Fresh organically grown pomegranates (Punica granatum L.) of the Wonderful cultivar were processed into three components: fermented juice, aqueous pericarp extract and cold-pressed or supercritical CO2-extracted seed oil. Exposure to additional solvents yielded polyphenol-rich fractions ('polyphenols') from each of the three components. Their actions, and of the crude whole oil and crude fermented and unfermented juice concentrate, were assessed in vitro for possible chemopreventive or adjuvant therapeutic potential in human breast cancer. The ability to effect a blockade of endogenous active estrogen biosynthesis was shown by polyphenols from fermented juice, pericarp, and oil, which inhibited aromatase activity by 60-80%. Fermented juice and pericarp polyphenols, and whole seed oil, inhibited 17-β-hydroxysteroid dehydrogenase Type 1 from 34 to 79%, at concentrations ranging from 100 to 1,000 μg/ml according to seed oil ≫ fermented juice polyphenols > pericarp polyphenols. In a yeast estrogen screen (YES) lyophilized fresh pomegranate juice effected a 55% inhibition of the estrogenic activity of 17-β-estradiol; whereas the lyophilized juice by itself displayed only minimal estrogenic action. Inhibition of cell lines by fermented juice and pericarp polyphenols was according to estrogen-dependent (MCF-7) ≫ estrogen-independent (MB-MDA-231) > normal human breast epithelial cells (MCF-10A). In both MCF-7 and MB-MDA-231 cells, fermented pomegranate juice polyphenols consistently showed about twice the anti-proliferative effect as fresh pomegranate juice polyphenols. Pomegranate seed oil effected 90% inhibition of proliferation of MCF-7 at 100 μg/ml medium, 75% inhibition of invasion of MCF-7 across a Matrigel membrane at 10 μg/ml, and 54% apoptosis in MDA-MB-435 estrogen receptor negative metastatic human breast cancer cells at 50 μg/ml. In a murine mammary gland organ culture, fermented juice polyphenols effected 47% inhibition of cancerous lesion formation induced by the carcinogen 7,12-dimethylbenz[a]anthracene (DMBA). The findings suggest that clinical trials to further assess chemopreventive and adjuvant therapeutic applications of pomegranate in human breast cancer may be warranted.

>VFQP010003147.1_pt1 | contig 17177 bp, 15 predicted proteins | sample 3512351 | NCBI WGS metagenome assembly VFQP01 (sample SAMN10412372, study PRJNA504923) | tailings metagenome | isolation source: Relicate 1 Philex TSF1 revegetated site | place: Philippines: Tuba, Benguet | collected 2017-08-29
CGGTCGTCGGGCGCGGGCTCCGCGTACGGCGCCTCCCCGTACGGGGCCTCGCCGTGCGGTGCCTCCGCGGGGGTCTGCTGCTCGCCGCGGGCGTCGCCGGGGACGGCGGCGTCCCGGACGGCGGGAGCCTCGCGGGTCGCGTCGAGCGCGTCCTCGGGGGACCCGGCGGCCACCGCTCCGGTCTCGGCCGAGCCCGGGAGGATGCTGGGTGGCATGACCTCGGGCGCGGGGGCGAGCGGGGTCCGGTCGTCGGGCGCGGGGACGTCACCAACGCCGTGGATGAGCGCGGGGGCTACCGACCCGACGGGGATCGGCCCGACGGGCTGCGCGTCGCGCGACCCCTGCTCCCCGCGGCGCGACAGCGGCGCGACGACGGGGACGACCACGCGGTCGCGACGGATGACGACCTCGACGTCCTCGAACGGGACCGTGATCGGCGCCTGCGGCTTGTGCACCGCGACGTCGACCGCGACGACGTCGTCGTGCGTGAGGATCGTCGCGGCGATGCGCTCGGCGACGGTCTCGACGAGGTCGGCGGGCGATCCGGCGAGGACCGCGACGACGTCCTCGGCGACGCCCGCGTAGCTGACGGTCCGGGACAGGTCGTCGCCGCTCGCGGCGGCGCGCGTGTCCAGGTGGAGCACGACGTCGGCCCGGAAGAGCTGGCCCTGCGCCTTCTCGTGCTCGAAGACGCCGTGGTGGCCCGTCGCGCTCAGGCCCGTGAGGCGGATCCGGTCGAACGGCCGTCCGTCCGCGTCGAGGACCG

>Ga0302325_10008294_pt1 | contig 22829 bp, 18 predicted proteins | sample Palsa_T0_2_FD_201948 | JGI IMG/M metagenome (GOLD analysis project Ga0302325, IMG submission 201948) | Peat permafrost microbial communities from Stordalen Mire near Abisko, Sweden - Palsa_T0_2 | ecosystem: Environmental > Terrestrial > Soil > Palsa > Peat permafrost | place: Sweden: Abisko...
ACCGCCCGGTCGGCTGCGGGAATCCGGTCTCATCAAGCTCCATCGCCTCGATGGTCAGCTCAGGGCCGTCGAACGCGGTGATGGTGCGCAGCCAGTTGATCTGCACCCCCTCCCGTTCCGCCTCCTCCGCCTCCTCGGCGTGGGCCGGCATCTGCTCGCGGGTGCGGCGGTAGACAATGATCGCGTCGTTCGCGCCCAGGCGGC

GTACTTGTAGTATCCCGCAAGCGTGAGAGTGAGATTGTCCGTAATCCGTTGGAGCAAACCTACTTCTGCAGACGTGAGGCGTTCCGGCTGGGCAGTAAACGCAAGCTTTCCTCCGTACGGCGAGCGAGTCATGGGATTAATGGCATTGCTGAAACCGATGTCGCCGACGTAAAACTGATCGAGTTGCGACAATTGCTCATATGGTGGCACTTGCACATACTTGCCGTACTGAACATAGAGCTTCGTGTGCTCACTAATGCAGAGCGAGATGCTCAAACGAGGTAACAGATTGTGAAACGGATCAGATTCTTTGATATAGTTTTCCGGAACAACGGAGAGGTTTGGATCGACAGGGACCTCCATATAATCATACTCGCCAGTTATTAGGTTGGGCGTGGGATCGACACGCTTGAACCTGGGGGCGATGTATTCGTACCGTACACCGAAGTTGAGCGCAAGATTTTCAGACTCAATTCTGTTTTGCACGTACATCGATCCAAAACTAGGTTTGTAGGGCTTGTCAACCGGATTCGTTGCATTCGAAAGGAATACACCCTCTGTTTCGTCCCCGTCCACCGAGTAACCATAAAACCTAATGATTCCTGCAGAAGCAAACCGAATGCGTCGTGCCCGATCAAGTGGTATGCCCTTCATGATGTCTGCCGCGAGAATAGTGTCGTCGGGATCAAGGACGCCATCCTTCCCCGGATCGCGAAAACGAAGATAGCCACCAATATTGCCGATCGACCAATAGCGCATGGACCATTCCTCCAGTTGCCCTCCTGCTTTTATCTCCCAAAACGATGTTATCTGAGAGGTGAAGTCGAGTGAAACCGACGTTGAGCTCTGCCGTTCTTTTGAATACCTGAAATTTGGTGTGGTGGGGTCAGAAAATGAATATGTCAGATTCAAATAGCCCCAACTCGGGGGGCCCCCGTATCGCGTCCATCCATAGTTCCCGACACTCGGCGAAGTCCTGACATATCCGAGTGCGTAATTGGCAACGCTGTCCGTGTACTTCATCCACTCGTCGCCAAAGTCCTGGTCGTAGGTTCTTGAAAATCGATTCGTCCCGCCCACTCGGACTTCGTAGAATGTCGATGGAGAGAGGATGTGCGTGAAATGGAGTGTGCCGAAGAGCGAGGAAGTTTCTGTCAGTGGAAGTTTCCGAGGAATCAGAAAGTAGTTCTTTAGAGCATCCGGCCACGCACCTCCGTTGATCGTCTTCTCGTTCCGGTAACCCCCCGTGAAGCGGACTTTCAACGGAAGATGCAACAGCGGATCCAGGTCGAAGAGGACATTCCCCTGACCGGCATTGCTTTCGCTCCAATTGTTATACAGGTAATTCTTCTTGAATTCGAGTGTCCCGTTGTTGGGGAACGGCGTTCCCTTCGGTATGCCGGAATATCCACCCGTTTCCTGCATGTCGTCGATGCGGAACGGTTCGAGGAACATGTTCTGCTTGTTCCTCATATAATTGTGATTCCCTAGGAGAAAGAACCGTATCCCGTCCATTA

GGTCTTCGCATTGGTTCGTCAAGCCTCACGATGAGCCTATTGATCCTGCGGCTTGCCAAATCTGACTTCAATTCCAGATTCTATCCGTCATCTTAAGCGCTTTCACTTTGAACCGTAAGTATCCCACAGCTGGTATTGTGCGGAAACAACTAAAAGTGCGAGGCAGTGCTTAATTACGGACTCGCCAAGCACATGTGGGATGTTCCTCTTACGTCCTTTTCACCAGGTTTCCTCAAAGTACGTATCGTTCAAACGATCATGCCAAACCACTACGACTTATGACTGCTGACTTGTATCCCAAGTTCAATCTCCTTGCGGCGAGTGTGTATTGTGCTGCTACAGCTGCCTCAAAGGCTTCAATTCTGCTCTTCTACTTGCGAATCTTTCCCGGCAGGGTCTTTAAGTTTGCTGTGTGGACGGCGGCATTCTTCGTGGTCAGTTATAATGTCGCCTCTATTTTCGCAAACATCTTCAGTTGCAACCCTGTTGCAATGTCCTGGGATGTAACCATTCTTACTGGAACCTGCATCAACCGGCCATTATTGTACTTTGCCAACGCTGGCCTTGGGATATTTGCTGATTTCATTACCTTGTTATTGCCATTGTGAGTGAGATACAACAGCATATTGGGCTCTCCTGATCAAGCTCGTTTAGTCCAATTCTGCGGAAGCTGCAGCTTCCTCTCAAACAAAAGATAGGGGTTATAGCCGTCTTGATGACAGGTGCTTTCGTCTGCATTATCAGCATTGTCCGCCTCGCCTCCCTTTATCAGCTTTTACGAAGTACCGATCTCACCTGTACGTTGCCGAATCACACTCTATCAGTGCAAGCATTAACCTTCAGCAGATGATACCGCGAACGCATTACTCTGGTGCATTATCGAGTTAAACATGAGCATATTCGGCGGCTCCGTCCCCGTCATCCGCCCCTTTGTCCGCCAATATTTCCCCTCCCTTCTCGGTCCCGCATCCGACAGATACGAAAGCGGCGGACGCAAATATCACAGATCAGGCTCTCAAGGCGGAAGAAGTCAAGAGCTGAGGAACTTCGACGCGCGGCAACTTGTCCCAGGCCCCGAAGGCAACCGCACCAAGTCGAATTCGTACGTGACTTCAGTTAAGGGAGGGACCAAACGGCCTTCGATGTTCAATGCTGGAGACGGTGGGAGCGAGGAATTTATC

Bibliographical noteFunding Information:
This work was supported in part through the generous assistance of the Office of the Chief Scientist, State of Israel. N.D. Kim thanks the grant (#HMP-98-D-4-0036) of the Good Health R&D Project, Ministry of Health & Welfare, R.O.K. Thanks also to Professor John McLachlan of the Center for Bioenvironmental Research, Tulane University, for supplying genetically modified yeast for a yeast estrogen screen, and to Dr Janet Price of the Anderson Cancer Center, Texas, USA for a gift of MDA-MB-435 human estrogen receptor negative metastatic breast cancer cells. We are indebted to Jeffrey Marks, master winemaker of Amiad Wineries, Israel, for fermentation of the pomegranate juice, to Agnes Lardet and Phillipe Mengal of Hitex, Vannes, France, for expert supercritical CO2 extraction of the pomegranate seed oil, and to Eli Merom of Kibbutz Sde Eliahu, Israel, many thanks for kindly providing generous amounts of fresh, organically grown pomegranates. We would also like to thank Professor David Gewirtz and Dr Mona Gupta of Virginia Commonwealth University for various support and advice in the preparation of the manuscript. For continuing updates on research relating to pomegranates and cancer, the reader is referred to http://www.rimonest.com.
- 17-β-hydroxysteroid dehydrogenase
- Breast cancer
- Punicic acid
ASJC Scopus subject areas
- Cancer Research